Last night was a victory for labor. At the DFL Election Party at the Intercontinental Riverside Hotel in St.Paul, people were energetic and thrilled with election results. “To have a governor that understands labor is refreshing,” said Jeff Miller, who’s been a member of the carpenter’s union for 34 years. Miller said, “It’s a wonderful thing to see people empower labor again.”
Tim Walz was the hero of the night for labor. Walz, 54, is a congressman from southern Minnesota who served 24 years in the national guard. He’s also an award-winning teacher. Supporters close to the campaign wore red and black flannels, while many union members wore their union attire and held signs supporting the governor. “We’re fortunate to have a person like that,” said Rick Ramberg, who’s been an IBEW-292 for 40 years.
The Walz campaign was aided heavily by labor volunteers. Somewhere between 1200-1500 volunteers knocked on doors, sent text messages, and rallied for Walz and Flanagan. Many union members supported Walz for opposing “right-to-work,” advocating for prevailing wages and collective bargaining. “It’s wonderful to have a union member as governor,” said Brad Lehto, secretary treasurer of the local AFL-CIO chapter, “Historic, actually.”
Besides the Walz victory, the night was an overall success for labor. Many union members felt positive as the results rolled in and left many “confident about everything.”
Minnesota AFL-CIO President Bill McCarthy issued the following statement responding to the 2018 election results
“Our volunteer-driven member to member political campaign, the largest and most strategic in Minnesota AFL-CIO history, reached tens of thousands of union members at their worksites, at their homes, on their phones, in their mailboxes, and on social media.
Union members knew that our very freedom to join together was on the ballot this year and made sure our voices were heard loud and clear.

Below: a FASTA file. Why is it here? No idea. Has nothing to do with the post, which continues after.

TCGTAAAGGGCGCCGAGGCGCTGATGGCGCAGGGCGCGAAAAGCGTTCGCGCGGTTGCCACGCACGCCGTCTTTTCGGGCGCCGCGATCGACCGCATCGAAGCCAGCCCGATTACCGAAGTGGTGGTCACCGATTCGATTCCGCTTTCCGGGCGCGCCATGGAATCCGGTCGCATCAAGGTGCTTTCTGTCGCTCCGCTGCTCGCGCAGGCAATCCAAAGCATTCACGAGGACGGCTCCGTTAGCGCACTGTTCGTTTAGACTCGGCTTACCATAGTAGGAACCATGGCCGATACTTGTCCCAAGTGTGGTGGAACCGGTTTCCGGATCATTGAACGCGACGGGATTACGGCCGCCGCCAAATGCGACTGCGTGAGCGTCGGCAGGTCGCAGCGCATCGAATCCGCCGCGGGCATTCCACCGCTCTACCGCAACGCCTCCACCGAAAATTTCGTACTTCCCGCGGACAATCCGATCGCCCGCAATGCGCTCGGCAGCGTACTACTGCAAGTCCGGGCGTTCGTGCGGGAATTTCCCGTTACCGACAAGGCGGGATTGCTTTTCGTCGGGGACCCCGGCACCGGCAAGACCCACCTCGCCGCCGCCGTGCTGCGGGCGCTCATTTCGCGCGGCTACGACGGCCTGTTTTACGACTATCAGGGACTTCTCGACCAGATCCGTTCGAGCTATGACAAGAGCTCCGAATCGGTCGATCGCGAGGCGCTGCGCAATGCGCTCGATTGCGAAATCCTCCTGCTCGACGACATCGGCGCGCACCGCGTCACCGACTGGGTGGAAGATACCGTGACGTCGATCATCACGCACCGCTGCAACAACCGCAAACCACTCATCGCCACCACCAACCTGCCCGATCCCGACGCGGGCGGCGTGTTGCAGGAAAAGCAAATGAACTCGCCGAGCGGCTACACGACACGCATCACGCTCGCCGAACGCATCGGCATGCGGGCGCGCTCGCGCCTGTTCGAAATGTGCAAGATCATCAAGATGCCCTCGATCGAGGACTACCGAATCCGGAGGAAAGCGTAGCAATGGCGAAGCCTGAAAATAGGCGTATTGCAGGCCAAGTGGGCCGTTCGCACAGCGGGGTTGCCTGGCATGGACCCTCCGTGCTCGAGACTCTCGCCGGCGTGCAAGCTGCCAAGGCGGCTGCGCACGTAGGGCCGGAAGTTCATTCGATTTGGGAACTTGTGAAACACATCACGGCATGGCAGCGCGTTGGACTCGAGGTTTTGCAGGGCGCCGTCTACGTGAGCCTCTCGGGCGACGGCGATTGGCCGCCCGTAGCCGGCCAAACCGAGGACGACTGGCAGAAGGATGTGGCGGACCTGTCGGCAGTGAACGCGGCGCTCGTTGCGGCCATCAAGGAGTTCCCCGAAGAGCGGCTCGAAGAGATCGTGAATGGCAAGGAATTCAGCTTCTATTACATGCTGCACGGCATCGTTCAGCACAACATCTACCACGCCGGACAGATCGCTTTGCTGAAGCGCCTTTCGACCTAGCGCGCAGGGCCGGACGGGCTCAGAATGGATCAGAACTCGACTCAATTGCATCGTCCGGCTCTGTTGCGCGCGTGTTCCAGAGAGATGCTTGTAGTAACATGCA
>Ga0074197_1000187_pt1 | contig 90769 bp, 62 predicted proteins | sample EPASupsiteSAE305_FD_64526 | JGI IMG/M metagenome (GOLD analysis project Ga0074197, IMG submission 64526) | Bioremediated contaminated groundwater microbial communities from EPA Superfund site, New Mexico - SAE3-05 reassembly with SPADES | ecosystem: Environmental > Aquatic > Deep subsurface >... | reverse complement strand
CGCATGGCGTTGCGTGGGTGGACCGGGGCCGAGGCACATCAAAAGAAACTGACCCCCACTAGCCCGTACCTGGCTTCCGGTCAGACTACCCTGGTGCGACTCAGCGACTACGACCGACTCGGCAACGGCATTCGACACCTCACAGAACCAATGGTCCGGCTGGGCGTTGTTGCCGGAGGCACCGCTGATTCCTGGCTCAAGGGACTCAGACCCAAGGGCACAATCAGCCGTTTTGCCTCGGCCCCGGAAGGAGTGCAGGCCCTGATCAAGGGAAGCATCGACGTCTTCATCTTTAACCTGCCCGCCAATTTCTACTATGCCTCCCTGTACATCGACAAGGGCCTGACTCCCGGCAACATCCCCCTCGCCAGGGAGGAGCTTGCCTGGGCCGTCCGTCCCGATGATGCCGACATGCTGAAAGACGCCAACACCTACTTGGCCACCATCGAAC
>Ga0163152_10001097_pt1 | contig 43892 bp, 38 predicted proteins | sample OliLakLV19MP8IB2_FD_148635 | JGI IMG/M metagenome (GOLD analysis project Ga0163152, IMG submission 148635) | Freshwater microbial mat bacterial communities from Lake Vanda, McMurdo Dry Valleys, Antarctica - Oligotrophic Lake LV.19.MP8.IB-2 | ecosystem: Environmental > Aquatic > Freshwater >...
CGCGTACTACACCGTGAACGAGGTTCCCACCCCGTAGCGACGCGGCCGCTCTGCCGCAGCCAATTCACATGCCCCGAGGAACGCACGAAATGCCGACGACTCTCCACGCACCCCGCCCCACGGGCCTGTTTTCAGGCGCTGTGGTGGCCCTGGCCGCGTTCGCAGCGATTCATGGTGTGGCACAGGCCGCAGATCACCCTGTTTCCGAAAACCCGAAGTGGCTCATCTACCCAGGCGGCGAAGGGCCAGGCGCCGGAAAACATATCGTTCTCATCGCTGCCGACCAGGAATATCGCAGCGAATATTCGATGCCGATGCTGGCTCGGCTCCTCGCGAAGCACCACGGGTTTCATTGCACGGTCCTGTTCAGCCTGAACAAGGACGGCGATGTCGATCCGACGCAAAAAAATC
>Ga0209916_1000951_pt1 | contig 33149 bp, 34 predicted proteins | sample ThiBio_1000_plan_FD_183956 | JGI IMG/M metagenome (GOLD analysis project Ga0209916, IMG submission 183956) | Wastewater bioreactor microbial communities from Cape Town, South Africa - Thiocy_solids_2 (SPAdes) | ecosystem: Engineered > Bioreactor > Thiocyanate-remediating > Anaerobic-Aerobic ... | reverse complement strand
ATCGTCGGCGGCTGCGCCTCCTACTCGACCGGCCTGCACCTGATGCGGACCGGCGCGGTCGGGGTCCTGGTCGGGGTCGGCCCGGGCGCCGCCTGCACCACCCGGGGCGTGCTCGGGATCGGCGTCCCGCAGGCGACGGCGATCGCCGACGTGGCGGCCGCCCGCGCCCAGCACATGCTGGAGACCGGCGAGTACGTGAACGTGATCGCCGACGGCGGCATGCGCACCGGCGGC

The 2018 election also sent a record number of Labor-endorsed union members and retirees into public office including Governor-elect Tim Walz, Auditor-elect & former MN AFL-CIO Secretary-Treasurer Julie Blaha, and 22 members to the Minnesota House."
Working people also earned victories across the United States.
Voters in Missouri and Arkansas overwhelming approved ballot measures that will raise their state’s minimum wage over the next several years, lifting pay for a combined 1 million workers.
In Missouri, 62 percent of voters elected to raise the state minimum wage from its current $7.85 to $12 an hour in 2023. In Arkansas, 68 percent of voters supported a measure that will raise the state minimum wage to $11 per hour in 2021 from its current value of $8.50.
According to the Economic Policy Institute (EPI), “Updating key labor standards, like the minimum wage, is critical if policymakers want to do something about the enormous stagnation in wages that has plagued the country for decades. The recent modest uptick in wage growth is not nearly enough to undo the damage that has been done over the past 70 years. Since the mid-1970s, as the U.S. economy has grown and productivity has risen, hourly pay has barely budged after adjusting for inflation.”
In neighboring Wisconsin, Scott Walker was defeated prompting the following statement from AFL-CIO President Richard Trumka: